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Positive Effects of Negative Publicity: When Negative Reviews Increase Sales

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Marketing Research Report 1

"Positive Effects of Negative Publicity: When Negative Reviews Increase Sales"

I chose to write a synopsis from an article titled the "Positive Effects of Negative Publicity: When Negative Reviews Increase Sales". This article was featured in Volume 29 of the September-October, 2010 issue of Marketing Science, one of the top four marketing journals. The authors of this article included Jonah Berger, Alan T. Sorensen, and Scott Rasmussen.

In the research article entitled the "Positive Effects of Negative Publicity: When Negative Reviews Increase Sales", the researchers Jonah Berger of Wharton School of the University of Pennsylvania, Alan T. Sorensen of Stanford Graduate School of Business, and Scott J. Rasmussen of Stanford University conduct three experiments to delineate circumstances under which adverse publicity for a product will have beneficial rather than adverse effects. Particularly, Berger, Sorensen and Rasmussen hypothesize that negative publicity can increase purchase likelihood and sales by boosting product awareness. Thus, they argue, negative publicity should have contrasting results on established known products versus unknown products.

Berger, Sorensen, and Rasmussen administer three studies that support their hypothesis that negative publicity may have progressive consequences by increasing product awareness. Specifically, the authors propose that whether adverse publicity has positive or negative effects on a product will hinge on that product's extant awareness and ease of access. As a result, when a product has high existing awareness, negative publicity should hurt that product's sales. Conversely, when a product has low existing product awareness or ease of access, negative publicity may increase sales. In other words, by increasing the awareness of a product with low prevailing familiarity, negative publicity may increase that product's sales. Accordingly, Berger, Sorensen and Rasmussen claim that any publicity, whether positive or negative, should increase a relatively unfamiliar product's awareness.

The first study, Berger, Sorensen, and Rasmussen analyzed 244 fictional books that were published from 2001 to 2003 and reviewed by the New York Times to assess the effect of publicity valence and product familiarity on actual book sales. They hypothesized that positive publicity or reviews should increase sales for all types of authors. However, they also contended that the effect of negative publicity or reviews will hinge on subsisting product awareness. Specifically, Berger, Sorensen and Rasmussen predicted that negative publicity should adversely harm book sales of established or well known authors but increase sales of relatively unknown authors. To measure their hypothesis, the researchers classified the reviews as positive or negative and evaluated the influence of reviews among three groups of authors: (1) authors that had published less than two books prior to the book in question, (2) authors who had published more than two but less than nine books and (3) authors who had published more than nine books. Results of this study were consistent with Berger, Sorensen, and Rasmussen's hypothesis. Thus, books that were positively reviewed had substantial increases in sales, regardless of whether the book was composed by a new or well known author. Contrarily, negative reviews for books written by well known authors led to a 15% decline in sales whereas negative reviews for books written by relatively new authors increased sales by 45%. In essence, the results of this study demonstrated that positive book reviews always increased sales. The impact of negative reviews, however, was contingent on whether the authors were new or well known authors.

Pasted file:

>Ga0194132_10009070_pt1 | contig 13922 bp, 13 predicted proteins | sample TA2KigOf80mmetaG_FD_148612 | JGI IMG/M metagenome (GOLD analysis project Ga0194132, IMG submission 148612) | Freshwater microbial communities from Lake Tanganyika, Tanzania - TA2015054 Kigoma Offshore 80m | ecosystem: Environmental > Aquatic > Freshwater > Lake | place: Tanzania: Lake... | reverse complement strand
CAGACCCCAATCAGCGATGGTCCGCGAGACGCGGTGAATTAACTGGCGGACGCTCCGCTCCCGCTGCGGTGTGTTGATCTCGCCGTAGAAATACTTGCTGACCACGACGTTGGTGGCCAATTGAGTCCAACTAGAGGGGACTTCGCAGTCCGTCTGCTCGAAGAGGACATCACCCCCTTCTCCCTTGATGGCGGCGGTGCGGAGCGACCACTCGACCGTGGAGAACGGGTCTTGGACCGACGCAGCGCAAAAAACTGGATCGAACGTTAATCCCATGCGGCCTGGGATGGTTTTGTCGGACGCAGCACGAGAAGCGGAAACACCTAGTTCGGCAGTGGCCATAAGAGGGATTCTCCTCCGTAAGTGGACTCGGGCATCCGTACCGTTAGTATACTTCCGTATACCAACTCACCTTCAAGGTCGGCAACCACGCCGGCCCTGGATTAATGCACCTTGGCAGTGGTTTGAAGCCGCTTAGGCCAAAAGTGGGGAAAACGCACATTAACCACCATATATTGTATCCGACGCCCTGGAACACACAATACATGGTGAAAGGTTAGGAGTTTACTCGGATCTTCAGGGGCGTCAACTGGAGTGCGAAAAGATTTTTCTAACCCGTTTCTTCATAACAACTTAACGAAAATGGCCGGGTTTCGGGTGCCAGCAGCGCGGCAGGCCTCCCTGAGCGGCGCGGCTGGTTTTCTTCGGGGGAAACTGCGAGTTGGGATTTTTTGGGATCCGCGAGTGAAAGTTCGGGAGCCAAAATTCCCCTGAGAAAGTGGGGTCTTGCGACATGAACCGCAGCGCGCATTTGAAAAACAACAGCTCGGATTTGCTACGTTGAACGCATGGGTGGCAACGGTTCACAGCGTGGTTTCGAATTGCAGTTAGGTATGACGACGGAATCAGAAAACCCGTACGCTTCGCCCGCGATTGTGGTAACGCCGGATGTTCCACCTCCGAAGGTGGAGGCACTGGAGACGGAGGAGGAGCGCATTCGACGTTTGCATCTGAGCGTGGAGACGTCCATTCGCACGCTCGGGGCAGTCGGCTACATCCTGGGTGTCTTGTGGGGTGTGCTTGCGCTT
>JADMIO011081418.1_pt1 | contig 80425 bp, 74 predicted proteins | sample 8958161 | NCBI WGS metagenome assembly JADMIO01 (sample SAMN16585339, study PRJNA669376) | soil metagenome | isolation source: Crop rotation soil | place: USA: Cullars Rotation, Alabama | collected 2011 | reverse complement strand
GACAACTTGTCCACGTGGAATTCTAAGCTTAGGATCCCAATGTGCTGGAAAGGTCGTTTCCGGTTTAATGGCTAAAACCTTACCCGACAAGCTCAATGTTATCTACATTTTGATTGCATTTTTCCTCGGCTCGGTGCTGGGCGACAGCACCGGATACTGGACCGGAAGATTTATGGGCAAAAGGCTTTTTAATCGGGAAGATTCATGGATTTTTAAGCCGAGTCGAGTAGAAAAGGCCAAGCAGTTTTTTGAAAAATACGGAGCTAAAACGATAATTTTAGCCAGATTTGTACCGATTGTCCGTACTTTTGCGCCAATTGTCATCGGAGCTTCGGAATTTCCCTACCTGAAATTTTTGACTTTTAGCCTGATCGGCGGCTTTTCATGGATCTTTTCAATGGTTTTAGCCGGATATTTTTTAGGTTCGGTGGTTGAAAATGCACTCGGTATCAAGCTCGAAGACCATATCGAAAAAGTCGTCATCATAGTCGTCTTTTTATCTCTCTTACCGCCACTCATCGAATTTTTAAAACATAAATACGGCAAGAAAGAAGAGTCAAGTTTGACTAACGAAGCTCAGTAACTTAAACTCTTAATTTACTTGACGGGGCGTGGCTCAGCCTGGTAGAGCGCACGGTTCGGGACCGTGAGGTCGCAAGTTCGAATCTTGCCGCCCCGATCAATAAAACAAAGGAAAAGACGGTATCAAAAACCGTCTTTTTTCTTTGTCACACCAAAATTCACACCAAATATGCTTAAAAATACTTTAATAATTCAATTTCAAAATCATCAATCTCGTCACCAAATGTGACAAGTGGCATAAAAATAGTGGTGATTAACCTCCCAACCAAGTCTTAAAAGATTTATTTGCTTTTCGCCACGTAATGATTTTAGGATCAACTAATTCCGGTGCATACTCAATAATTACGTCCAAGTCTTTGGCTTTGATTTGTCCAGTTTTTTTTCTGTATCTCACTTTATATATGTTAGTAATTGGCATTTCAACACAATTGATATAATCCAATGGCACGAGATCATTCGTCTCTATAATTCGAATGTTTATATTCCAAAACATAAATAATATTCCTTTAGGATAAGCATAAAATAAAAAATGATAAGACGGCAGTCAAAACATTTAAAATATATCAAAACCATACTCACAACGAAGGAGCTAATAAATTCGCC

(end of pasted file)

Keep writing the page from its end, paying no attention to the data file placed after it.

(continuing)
In the second study, Berger, Sorensen and Rasmussen analyze the significance of time. They examine whether the valence of publicity for unknown products may be dissociated over time, causing positive and negative reviews have a similar effect. To test this contingency, Berger, Sorensen, and Rasmussen controlled whether people declared purchase likelihood without delay immediately following reading a product review or after a delay. In this study, they hypothesized that review valence should impact purchase likelihood for products with high awareness regardless of whether there was any time delay. Accordingly, a positive review should induce increased purchase likelihood. Conversely, the effect of review valence on purchase



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